Many rural people will continue to suffer with slow and expensive broadband.
When Labour announced its 2019 manifesto pledge to give everyone free broadband, the Conservatives put out a press release calling it a “fantasy” which “they wouldn’t have been able to deliver”?
We’ll never know whether Labour would have delivered or not but it’s become clear that the Conservatives will fail to meet their own, much less ambitious, broadband promises.
In its brief 2019 manifesto, the party said: “We intend to bring full fibre and gigabit capable broadband to every home and business across the UK by 2025…with £5 billion in funding already promised.”
According to a recent cross-party parliamentary report though, “the pledge to deliver nationwide gigabit connectivity by 2025 has proven to be unachievable”. The government’s 2025 target has been revised from 100% to 85% and its National Infrastructure Strategy does not say if or when it plans to get to 100%.
The report says that Oliver Dowden’s digital department have not received enough money from Rishi Sunak’s Treasury and the department’s civil servants are waiting for “ministerial approval” to get the roll-out plan confirmed.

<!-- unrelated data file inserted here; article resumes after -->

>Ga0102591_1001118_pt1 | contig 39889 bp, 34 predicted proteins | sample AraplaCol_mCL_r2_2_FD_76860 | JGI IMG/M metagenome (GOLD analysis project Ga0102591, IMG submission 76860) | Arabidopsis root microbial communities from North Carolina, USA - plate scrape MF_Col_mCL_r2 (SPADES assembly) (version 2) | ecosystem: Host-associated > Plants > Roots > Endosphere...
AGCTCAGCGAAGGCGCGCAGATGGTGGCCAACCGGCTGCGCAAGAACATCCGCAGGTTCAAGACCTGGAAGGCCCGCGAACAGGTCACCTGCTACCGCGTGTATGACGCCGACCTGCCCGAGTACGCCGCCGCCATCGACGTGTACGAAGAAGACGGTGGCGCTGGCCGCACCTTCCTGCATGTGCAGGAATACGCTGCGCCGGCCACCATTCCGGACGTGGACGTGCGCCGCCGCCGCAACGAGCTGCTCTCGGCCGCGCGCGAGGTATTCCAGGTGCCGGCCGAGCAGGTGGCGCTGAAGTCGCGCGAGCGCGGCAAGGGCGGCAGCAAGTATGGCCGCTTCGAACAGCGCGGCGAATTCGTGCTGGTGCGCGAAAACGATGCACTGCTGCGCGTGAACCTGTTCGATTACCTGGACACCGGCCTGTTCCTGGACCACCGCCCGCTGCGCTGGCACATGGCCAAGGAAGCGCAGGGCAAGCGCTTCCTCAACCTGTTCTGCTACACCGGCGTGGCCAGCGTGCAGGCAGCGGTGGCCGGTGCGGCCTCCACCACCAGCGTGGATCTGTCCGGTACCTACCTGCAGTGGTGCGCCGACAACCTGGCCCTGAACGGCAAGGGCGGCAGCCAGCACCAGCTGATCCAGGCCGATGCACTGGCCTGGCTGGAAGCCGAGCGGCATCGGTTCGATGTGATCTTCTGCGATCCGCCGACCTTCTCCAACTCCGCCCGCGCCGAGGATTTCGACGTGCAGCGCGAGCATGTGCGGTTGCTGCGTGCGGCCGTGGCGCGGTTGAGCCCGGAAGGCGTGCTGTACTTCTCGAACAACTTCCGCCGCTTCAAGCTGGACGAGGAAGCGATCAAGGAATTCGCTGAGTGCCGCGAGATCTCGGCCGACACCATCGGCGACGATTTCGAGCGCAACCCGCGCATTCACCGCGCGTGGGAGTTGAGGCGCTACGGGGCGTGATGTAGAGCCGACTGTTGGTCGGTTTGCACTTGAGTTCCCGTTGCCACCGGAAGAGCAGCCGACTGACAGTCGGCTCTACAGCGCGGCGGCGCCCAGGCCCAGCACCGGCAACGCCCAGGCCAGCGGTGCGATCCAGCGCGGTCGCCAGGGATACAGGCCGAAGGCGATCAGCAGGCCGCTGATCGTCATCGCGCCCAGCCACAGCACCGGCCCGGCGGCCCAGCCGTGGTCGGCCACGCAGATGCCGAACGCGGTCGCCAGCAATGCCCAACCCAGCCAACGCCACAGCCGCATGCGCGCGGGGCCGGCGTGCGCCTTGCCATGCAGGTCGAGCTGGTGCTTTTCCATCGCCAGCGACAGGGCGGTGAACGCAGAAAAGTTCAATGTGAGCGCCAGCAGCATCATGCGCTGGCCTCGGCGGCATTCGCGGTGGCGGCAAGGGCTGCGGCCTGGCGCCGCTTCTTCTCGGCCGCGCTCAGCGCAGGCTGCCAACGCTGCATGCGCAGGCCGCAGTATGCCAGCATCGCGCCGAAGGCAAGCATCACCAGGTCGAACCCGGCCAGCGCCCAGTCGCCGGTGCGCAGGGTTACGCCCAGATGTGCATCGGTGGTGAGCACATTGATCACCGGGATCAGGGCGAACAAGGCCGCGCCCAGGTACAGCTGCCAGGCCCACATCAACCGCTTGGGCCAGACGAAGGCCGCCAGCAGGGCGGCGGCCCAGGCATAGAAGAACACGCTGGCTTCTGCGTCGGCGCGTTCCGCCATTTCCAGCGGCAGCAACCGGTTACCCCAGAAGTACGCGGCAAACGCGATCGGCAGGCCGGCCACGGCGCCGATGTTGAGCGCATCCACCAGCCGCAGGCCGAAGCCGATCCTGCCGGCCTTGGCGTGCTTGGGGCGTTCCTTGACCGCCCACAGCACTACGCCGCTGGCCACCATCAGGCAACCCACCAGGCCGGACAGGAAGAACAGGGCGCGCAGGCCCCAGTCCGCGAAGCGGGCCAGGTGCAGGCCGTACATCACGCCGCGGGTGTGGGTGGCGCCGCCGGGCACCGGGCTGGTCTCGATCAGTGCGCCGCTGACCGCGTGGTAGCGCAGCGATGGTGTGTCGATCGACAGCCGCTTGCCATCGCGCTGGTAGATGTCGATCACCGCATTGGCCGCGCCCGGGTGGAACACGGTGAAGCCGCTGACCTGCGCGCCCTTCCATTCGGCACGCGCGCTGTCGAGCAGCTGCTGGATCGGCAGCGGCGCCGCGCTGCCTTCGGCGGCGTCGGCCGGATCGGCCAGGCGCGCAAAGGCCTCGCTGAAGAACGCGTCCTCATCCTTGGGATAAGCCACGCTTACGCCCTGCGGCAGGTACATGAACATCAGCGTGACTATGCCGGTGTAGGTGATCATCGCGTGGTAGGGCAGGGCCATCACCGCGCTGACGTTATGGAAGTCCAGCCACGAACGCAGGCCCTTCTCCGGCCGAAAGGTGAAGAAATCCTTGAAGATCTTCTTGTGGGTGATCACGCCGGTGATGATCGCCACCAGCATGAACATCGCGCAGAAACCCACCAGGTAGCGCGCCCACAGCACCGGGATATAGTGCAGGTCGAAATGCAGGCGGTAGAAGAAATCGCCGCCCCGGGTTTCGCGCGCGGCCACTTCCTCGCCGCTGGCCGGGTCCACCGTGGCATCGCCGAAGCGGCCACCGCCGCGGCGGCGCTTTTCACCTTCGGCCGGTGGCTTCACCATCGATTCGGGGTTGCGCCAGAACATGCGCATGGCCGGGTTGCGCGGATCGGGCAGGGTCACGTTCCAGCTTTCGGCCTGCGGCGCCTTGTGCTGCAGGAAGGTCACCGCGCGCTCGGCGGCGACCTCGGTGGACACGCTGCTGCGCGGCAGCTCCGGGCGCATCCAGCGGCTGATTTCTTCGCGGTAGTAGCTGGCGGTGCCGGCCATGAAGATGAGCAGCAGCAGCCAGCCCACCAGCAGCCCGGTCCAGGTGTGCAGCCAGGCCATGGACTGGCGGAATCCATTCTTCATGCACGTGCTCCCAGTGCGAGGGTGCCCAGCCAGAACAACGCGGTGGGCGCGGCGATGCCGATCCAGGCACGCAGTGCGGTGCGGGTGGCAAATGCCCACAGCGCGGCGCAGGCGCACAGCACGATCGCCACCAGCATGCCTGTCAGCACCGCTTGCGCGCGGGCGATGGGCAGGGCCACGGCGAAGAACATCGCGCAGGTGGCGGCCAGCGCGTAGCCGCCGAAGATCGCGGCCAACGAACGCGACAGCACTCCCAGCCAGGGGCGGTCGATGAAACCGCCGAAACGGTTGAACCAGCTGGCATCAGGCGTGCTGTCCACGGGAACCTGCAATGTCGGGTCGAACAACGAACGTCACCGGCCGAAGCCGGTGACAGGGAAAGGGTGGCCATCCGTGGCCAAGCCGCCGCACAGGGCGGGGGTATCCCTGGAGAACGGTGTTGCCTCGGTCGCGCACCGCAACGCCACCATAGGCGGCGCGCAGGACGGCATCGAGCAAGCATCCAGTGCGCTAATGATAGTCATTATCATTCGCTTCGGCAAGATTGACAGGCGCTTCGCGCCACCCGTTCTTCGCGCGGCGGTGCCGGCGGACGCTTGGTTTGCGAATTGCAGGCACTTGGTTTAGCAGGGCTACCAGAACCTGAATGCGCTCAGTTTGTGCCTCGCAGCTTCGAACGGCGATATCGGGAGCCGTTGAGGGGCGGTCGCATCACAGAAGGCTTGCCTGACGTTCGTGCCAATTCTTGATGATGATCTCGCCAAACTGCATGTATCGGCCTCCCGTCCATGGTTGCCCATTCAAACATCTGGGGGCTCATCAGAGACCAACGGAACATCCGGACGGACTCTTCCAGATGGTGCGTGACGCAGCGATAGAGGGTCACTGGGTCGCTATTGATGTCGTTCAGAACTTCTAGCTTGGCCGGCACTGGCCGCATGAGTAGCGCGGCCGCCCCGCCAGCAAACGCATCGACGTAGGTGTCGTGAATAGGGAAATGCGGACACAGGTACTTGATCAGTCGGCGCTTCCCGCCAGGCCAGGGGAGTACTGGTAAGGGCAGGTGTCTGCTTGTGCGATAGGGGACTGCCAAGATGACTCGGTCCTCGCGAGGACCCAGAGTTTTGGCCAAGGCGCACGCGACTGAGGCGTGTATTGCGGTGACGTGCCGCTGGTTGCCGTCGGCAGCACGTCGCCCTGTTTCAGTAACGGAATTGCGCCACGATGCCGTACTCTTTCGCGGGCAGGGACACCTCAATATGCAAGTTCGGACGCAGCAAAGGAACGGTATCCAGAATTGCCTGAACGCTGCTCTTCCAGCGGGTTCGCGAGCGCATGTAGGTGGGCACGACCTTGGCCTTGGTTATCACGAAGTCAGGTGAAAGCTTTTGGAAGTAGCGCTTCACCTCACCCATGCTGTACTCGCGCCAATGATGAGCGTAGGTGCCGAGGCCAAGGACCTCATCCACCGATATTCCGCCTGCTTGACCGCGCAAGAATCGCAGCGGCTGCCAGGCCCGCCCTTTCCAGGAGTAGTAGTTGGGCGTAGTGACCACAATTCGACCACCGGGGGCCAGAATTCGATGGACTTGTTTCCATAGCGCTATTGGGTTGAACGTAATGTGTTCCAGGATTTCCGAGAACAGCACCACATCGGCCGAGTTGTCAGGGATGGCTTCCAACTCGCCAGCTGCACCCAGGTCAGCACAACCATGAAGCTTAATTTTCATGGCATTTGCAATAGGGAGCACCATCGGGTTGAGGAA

It adds that it is concerned that those with the worst internet, who were supposed to be at the front of the queue, will be pushed to the back so the government can pick the low-hanging fruit and improve its statistics. So many rural people still won’t have ‘superfast’ broadband even when most of the country has the much better ‘gigabit’ broadband.
For those in the countryside, broadband won’t just be slow but expensive too. If the big suppliers aren’t interested in hard-to-reach areas, then there’s a risk of monopolies ripping consumers off. This would not have been a problem with Labour’s free nationalised broadband.
The pandemic has highlighted just what a necessity decent broadband is. Like all necessities – healthcare, education, water, rail transport – its too important to be left to private companies whose interests don’t align with the public’s.
Joe Lo is a co-editor of Left Foot Forward
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